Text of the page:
I think about public trust, which has two components: Is the system operating as intended, and is it operating as expected by the end users?
I’d like to do a double click into why AI and context together make sense. But first, to just clarify when I talk about AI and AI systems, I’m talking about the what. The processes that have been developed to have some kind of action similar to the way a human thinks, and that is very probabilistic. So if I think about how I make a decision, I’m never 100% sure. I’m hopeful it’s a good solution, but it’s very probabilistic. We never know for sure.
So we have the what (AI systems), and then we have the how, which is machine learning. Machine learning is about the algorithms trying to iterate to optimize a solution based on a set of training or examples its been given. But I don’t have to tell it how to do that.
Now, machine learning actually takes quite a bit of data, and it’s really not surprising because think about how we make decisions.
We make tens of thousands of decisions every day. You do that by looking around your surrounding circumstances. You grab information and likely don’t realize even know how much or what all you’re taking in. You mentally make connections, and then you try to make the best decision you can with the context and the information you have at the time. Then you move on.
It shouldn’t be any different for AI. AI requires that same type of information – the same context and connections – so it can learned based on the context. With all that adjacent information, AI systems can make necessary adjustments, just as we do, as circumstances change. And circumstances always change, don’t they?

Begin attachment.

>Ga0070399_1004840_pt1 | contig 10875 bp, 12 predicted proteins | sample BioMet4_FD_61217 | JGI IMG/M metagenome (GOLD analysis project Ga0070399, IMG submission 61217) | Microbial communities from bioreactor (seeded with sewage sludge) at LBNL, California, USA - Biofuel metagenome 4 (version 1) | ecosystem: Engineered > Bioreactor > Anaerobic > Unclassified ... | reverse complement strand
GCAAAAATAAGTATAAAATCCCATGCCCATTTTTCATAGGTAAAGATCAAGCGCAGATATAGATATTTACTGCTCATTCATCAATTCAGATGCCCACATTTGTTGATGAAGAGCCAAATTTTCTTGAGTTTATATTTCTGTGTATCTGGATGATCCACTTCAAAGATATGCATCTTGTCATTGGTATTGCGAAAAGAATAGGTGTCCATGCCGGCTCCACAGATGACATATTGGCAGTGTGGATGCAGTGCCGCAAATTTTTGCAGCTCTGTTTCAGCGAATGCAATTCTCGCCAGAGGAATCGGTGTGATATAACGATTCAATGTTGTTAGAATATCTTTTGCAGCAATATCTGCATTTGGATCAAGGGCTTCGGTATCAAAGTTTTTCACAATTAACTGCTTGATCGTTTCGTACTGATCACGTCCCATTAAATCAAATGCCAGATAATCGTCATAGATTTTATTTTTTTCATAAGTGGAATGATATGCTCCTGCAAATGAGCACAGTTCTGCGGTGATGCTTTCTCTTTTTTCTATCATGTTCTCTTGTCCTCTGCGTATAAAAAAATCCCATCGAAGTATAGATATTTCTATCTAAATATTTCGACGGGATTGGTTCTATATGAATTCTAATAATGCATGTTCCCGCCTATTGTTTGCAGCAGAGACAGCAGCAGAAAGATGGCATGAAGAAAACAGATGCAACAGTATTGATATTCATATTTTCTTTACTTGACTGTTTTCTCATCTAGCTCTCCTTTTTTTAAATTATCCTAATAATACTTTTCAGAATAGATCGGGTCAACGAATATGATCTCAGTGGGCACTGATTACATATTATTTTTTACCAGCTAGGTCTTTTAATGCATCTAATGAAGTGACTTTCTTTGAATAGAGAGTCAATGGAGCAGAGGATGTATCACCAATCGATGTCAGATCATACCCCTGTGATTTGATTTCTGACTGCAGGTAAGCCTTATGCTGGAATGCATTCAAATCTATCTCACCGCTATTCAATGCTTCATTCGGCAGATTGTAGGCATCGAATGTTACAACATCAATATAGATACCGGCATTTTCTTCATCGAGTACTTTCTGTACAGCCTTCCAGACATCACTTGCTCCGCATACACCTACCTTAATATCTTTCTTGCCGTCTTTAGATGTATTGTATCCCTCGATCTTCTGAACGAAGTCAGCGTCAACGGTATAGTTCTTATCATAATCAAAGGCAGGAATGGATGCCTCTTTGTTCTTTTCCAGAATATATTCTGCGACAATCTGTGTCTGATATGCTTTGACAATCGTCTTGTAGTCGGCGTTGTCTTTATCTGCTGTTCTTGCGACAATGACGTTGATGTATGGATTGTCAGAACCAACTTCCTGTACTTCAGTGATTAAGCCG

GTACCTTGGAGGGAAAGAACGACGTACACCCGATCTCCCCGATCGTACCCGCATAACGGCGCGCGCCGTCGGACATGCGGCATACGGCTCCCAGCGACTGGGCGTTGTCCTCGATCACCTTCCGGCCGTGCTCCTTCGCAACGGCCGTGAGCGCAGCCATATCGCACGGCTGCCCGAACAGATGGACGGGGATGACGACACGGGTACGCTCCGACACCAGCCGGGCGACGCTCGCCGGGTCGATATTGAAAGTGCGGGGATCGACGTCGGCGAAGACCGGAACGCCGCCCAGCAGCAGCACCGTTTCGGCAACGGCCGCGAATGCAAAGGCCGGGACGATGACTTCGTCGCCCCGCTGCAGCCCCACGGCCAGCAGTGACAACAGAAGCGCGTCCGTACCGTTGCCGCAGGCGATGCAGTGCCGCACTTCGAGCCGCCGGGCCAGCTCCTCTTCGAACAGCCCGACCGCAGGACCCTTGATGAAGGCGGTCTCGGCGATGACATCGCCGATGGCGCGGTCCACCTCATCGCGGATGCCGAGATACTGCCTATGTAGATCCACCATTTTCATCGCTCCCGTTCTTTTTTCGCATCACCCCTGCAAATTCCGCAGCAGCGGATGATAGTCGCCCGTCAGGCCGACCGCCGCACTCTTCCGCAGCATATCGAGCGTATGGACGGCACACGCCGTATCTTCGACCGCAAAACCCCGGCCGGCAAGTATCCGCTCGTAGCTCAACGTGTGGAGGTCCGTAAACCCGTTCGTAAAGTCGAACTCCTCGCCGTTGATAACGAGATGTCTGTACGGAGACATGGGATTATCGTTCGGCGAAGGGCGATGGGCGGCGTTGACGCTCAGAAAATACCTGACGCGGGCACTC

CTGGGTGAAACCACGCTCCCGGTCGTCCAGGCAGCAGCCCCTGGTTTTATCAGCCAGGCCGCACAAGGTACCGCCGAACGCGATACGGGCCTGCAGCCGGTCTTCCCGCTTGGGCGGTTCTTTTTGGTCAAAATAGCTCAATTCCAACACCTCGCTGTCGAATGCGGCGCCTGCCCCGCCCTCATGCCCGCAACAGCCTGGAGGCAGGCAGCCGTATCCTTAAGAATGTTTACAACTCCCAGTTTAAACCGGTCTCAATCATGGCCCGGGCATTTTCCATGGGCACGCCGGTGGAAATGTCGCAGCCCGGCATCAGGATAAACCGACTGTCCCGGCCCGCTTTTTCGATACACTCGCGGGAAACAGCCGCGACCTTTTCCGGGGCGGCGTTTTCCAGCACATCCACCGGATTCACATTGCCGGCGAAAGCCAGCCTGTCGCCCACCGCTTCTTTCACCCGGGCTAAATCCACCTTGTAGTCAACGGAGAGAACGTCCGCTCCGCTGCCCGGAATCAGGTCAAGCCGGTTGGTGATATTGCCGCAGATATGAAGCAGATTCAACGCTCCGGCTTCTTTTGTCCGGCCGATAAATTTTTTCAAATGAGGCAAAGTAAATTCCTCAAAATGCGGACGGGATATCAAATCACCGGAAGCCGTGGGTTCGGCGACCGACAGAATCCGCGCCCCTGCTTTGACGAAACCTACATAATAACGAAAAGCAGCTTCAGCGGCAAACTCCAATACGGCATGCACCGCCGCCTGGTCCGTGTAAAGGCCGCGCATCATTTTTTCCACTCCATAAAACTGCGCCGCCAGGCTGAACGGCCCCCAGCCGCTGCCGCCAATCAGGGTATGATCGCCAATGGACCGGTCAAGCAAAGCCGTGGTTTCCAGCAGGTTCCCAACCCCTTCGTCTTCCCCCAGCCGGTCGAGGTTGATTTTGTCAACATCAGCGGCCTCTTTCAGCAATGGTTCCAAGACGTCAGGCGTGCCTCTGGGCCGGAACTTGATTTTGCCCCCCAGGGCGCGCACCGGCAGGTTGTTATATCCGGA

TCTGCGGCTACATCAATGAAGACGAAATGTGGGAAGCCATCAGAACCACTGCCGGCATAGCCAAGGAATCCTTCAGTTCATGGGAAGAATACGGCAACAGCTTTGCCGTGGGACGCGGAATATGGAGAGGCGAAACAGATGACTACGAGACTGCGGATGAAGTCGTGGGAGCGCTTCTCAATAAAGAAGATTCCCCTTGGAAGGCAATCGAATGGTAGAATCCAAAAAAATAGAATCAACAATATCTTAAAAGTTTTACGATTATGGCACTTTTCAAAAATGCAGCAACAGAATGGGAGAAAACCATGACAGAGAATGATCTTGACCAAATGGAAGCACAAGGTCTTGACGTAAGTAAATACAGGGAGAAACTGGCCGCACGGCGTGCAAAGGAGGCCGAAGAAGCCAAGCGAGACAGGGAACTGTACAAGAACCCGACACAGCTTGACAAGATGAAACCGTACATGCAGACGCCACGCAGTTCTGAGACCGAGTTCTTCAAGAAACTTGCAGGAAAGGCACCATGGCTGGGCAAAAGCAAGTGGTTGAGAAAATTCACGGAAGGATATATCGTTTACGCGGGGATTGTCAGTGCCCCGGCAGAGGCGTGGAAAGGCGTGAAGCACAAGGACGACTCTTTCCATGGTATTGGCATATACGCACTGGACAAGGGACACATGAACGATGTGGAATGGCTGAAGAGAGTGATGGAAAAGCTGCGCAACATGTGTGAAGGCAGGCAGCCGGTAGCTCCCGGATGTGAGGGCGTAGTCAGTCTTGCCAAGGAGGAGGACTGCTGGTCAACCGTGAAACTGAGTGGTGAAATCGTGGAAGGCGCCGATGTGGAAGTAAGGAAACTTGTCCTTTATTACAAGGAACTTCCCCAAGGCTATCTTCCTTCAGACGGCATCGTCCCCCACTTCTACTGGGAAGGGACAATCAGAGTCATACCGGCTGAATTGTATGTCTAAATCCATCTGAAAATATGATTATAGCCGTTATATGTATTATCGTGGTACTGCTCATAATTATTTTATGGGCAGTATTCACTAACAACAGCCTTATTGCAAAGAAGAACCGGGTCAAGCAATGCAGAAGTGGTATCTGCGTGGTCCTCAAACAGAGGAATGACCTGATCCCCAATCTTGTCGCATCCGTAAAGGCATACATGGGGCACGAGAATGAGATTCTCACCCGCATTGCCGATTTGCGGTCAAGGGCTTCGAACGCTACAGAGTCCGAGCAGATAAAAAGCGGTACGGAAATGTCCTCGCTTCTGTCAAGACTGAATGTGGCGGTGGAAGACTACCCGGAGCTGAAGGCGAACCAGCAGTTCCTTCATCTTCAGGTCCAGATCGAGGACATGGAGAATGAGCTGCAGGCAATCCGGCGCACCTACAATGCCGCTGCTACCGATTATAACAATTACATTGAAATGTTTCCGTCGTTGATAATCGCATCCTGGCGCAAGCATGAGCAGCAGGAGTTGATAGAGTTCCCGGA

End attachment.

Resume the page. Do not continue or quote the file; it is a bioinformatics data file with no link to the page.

Graphs are actually the best, fastest and most reliable way to add context to whatever you’re doing. It’s a natural fit.
AI without context is really limited, and there’s a funny example: These four little words, “We saw her duck.” You can interpret this many different ways. What does that really mean? Does it mean I ducked? (Hopefully nobody threw anything at me.) But maybe it means that we saw a friend’s pet bird. It might mean somebody named “We” saw a pet bird. Or maybe even that we went over to a friends house for a duck dinner and we had to cut the duck in half. (That’s not so pleasant.) There’s probably some other interpretations as well.
Without context, AI is narrowly focused on exactly what we’ve trained it to focus on, and the result is subpar predictions. You also have less transparency – of course, if you can’t explain how a decision was made, then you can’t hold people accountable and you’re not going to trust those decisions.
In next week’s installment of this two-part series on responsible AI, I’ll take a look at what context consists of when considering AI.